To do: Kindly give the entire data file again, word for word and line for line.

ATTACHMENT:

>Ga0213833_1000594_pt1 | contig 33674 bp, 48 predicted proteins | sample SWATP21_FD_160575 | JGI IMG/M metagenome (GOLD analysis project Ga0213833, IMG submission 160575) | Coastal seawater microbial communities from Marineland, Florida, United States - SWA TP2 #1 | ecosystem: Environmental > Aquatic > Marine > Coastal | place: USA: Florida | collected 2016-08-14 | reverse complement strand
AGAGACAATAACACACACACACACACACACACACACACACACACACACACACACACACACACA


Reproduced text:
>Ga0213833_1000594_pt1 | contig 33674 bp, 48 predicted proteins | sample SWATP21_FD_160575 | JGI IMG/M metagenome (GOLD analysis project Ga0213833, IMG submission 160575) | Coastal seawater microbial communities from Marineland, Florida, United States - SWA TP2 #1 | ecosystem: Environmental > Aquatic > Marine > Coastal | place: USA: Florida | collected 2016-08-14 | reverse complement strand
AGAGACAATAACACACACACACACACACACACACACACACACACACACACACACACACACACA